ANSWER:

Water bath (water dunking) is difficult because so much of the result is dependent on the operator, the geometry of the product, the time and way it is immersed and not least the quality of the water. We have developed a software – Bubbelizer - which helps you calculate (and animate) flow into bubbles and vice versa. This will give you an idea of where you are. But do contact us for a discussion.



THE GAS / How do I get hold of 5%H2/95%N2 tracer gas?

ANSWER:

Contact your local gas supplier and ask for the standard 5% Hydrogen in Nitrogen mix. It is commonly used as a shielding gas for welding and other industrial applications and goes by names such as - Formier5 or Formiergas 5/95 (AGA/Linde) - Naton-5, Nidron5 (France) - N2-H2 95/5 (Air Liquid) The gas supplier sometimes tries to sell you a very expensive specially mixed gas. The price for this one is many times higher than the standard 5%H2 in Nitrogen mix. Do not accept this and insist on getting the standard industrial grade mix. The non-negotiated gas price should be about 0,01 Euro per liters.



CALIBRATION / How do I calibrate my hydrogen leak detector?

ANSWER:

There are two ways to calibrate our hydrogen leak detectors; With a reference gas or a reference leak. The reference gas, available at gas suppliers, has a known concentration of hydrogen (recommend 10 ppm) which is used to calibrate the leak detector. A reference leak, supplied by INFICON, has a fixed leak rate (flow or g/y) which is used to calibrate the detector. Both methods take less than 2 minutes to perform.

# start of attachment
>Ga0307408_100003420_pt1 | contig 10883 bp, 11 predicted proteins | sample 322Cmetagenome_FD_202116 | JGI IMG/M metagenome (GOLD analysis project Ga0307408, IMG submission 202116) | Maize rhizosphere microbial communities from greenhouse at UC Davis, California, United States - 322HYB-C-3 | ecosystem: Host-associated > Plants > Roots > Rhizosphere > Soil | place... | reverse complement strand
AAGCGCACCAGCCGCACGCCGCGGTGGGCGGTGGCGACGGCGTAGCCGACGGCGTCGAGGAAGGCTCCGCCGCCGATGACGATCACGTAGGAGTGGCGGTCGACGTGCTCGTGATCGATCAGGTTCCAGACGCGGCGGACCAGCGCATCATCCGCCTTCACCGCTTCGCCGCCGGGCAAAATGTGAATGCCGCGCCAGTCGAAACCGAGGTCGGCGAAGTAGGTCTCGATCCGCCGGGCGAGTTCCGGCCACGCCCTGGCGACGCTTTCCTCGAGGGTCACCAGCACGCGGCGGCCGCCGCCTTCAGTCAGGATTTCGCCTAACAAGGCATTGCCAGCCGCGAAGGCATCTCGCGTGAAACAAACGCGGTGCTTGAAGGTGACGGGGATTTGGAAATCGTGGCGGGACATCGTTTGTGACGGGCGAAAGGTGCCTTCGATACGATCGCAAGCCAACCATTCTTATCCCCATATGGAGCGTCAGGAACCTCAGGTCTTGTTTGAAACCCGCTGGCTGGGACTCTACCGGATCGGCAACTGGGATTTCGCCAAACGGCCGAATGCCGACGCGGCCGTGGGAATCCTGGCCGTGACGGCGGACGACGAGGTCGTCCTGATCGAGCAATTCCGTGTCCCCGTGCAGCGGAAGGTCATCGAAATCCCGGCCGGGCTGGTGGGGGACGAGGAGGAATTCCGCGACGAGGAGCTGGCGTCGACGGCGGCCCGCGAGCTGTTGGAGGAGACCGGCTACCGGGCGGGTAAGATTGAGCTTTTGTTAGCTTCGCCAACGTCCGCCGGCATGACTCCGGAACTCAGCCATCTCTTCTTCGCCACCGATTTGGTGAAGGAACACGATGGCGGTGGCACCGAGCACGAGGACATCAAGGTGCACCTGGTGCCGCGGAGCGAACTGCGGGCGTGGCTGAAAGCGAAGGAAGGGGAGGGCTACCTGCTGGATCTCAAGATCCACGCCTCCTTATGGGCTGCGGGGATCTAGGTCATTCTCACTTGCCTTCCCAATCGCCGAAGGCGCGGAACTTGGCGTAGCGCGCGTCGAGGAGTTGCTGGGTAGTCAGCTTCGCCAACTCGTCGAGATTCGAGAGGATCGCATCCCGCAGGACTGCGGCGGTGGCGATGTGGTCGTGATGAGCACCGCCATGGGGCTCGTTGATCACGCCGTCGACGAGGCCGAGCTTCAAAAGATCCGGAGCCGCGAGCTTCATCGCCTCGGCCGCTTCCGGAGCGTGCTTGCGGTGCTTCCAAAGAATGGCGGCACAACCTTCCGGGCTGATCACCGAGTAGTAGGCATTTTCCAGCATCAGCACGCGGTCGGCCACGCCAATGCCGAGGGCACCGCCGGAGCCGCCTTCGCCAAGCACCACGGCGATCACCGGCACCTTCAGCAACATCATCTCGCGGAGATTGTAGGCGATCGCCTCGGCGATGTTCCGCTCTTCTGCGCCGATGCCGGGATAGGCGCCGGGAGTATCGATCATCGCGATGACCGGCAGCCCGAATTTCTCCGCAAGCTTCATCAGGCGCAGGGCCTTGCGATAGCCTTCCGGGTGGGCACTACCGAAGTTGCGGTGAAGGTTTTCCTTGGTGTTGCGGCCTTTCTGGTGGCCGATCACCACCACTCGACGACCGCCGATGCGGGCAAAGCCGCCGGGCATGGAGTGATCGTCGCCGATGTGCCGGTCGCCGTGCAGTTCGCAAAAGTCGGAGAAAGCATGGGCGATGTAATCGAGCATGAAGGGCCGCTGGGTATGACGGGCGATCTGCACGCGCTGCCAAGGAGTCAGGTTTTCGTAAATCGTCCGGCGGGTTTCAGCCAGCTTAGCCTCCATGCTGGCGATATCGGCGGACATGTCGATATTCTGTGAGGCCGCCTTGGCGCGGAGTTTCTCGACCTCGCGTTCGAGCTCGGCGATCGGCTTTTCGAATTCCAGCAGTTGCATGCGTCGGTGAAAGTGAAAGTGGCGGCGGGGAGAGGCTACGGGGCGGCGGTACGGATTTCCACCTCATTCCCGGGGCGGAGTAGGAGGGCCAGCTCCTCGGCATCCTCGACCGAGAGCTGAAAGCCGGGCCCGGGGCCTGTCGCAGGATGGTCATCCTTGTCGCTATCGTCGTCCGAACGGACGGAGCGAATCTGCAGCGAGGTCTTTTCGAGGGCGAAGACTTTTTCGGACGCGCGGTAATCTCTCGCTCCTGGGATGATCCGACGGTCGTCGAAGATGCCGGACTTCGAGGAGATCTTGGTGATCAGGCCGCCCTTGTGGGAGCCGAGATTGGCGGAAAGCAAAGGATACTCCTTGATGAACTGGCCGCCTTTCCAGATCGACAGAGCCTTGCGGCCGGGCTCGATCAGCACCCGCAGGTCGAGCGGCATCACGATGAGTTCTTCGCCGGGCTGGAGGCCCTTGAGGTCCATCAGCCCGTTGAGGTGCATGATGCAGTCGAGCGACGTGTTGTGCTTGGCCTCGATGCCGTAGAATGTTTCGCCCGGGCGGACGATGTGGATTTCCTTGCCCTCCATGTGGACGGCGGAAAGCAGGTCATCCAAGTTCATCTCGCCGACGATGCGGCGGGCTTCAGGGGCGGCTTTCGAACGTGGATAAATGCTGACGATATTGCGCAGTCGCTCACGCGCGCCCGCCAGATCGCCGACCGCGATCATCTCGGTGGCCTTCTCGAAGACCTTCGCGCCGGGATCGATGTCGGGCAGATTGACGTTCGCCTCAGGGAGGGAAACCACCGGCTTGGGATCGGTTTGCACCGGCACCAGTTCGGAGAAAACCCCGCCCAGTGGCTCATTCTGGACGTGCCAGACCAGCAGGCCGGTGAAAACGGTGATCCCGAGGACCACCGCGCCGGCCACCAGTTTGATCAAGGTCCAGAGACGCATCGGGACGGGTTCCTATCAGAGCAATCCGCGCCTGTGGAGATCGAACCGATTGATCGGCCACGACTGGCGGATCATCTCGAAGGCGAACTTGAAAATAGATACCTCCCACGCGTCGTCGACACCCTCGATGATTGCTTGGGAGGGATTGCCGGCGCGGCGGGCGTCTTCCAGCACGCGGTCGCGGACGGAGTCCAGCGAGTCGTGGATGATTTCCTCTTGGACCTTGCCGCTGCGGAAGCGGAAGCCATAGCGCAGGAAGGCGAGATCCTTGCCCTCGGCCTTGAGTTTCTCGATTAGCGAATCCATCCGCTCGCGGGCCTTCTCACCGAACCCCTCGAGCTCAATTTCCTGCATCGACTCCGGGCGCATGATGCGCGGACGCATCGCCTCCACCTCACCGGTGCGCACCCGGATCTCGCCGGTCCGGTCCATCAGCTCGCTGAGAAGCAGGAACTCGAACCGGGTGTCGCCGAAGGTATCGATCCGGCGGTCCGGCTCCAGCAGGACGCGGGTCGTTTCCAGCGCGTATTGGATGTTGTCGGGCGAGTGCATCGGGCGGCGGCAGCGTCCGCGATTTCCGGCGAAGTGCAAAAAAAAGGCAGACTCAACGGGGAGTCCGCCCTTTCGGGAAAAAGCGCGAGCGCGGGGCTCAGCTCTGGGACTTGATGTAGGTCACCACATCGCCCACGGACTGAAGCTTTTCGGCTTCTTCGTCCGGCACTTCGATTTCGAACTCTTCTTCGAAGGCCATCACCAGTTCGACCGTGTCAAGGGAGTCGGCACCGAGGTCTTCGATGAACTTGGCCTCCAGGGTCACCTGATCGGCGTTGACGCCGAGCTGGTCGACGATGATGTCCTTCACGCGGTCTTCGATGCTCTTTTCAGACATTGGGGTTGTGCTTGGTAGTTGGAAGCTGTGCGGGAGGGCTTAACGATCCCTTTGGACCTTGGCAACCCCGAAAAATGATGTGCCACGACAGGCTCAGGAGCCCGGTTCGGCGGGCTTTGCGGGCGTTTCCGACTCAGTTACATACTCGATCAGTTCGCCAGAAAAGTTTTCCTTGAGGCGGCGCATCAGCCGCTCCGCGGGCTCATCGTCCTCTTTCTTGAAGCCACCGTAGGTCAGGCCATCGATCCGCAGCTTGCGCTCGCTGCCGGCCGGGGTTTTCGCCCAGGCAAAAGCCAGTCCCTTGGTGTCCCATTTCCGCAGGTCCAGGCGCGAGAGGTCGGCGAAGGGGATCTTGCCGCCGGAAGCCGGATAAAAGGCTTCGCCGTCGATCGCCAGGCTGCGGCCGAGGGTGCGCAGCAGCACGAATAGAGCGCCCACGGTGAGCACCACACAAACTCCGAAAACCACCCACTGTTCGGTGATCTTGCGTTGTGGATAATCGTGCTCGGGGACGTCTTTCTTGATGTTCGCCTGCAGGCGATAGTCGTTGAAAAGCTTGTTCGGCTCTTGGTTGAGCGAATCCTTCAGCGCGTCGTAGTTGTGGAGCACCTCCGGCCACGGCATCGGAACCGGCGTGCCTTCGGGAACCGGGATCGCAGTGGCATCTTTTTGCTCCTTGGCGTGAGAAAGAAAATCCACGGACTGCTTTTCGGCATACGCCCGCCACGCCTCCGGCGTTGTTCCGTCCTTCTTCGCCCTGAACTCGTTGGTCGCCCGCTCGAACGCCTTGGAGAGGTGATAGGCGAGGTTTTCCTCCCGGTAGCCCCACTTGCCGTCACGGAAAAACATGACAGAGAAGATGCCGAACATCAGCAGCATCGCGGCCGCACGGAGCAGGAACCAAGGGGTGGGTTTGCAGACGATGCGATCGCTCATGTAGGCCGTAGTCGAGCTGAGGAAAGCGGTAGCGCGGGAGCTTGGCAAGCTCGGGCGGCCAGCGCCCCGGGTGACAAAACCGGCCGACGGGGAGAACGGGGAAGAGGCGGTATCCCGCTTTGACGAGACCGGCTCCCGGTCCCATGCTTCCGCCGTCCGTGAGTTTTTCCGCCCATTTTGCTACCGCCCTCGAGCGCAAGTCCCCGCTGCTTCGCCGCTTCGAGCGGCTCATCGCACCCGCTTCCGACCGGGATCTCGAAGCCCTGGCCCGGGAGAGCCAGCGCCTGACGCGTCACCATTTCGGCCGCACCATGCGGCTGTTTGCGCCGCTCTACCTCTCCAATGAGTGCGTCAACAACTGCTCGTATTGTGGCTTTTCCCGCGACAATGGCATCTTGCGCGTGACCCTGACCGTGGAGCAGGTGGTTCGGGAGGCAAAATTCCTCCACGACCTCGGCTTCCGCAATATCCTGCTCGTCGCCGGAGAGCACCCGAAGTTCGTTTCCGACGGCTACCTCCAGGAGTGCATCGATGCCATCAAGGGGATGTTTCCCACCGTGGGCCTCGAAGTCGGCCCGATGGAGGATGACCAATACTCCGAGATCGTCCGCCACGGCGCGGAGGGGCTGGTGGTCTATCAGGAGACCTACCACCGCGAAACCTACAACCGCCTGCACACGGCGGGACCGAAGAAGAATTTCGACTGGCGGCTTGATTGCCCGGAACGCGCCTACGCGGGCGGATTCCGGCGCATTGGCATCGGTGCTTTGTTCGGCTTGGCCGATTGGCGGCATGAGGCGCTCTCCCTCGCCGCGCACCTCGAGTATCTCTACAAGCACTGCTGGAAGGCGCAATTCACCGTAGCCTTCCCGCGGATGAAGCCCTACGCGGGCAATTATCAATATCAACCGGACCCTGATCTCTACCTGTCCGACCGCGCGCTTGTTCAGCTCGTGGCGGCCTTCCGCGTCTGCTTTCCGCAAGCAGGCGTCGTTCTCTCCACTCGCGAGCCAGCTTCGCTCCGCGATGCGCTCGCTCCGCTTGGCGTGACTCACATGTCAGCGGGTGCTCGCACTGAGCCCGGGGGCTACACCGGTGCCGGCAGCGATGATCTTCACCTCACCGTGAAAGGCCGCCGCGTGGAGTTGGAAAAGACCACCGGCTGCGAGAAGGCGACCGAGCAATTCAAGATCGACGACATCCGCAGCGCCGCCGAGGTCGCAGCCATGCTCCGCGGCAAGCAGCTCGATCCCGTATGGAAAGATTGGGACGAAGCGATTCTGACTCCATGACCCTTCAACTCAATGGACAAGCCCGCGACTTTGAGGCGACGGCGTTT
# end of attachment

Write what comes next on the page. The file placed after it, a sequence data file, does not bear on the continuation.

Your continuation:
SAFETY / How can it be safe to use a mix of 5% hydrogen in nitrogen when the Lower Explosion Limit (LEL) for hydrogen is 4%?

ANSWER:

It is the nitrogen that does the trick. No combustion can take place without oxygen. The 4% limit refers to hydrogen in air which contains oxygen. When the 5% hydrogen/nitrogen mix is released into the air it dilutes the air. No matter how much you release, there will either be too little hydrogen or too little oxygen to allow the gas to ignite. Any mix of hydrogen and nitrogen containing less than 5.7% hydrogen is classified as a non-flammable gas. The safety margin is actually greater than that. Even a 10% hydrogen/nitrogen mix is extremely difficult (but not impossible) to ignite.



THE GAS / What does the tracer gas mix, 5% Hydrogen in Nitrogen, cost and how much will I consume ?

ANSWER:

The Hydrogen gas-mix costs about 5 USD per 1000 liters which makes it the least expensive tracer gas of all. How much you will have to use depends on what you are using it for. You can calculate the gas per test by knowing the internal volume of the object and the pressure used at the test. Then you just multiply by the number of test per day/month/year and you will get your consumption figure.



THE SENSOR / How often must I change the sensor ?

ANSWER:

Normally twice a year at continuous use. But in many cases less than once a year. It´s like answering "How long will a light-bulb last?". The sensor is not used up in the same sense as a light bulb but it ages and may become insensitive over time. It all depends on how much you use it.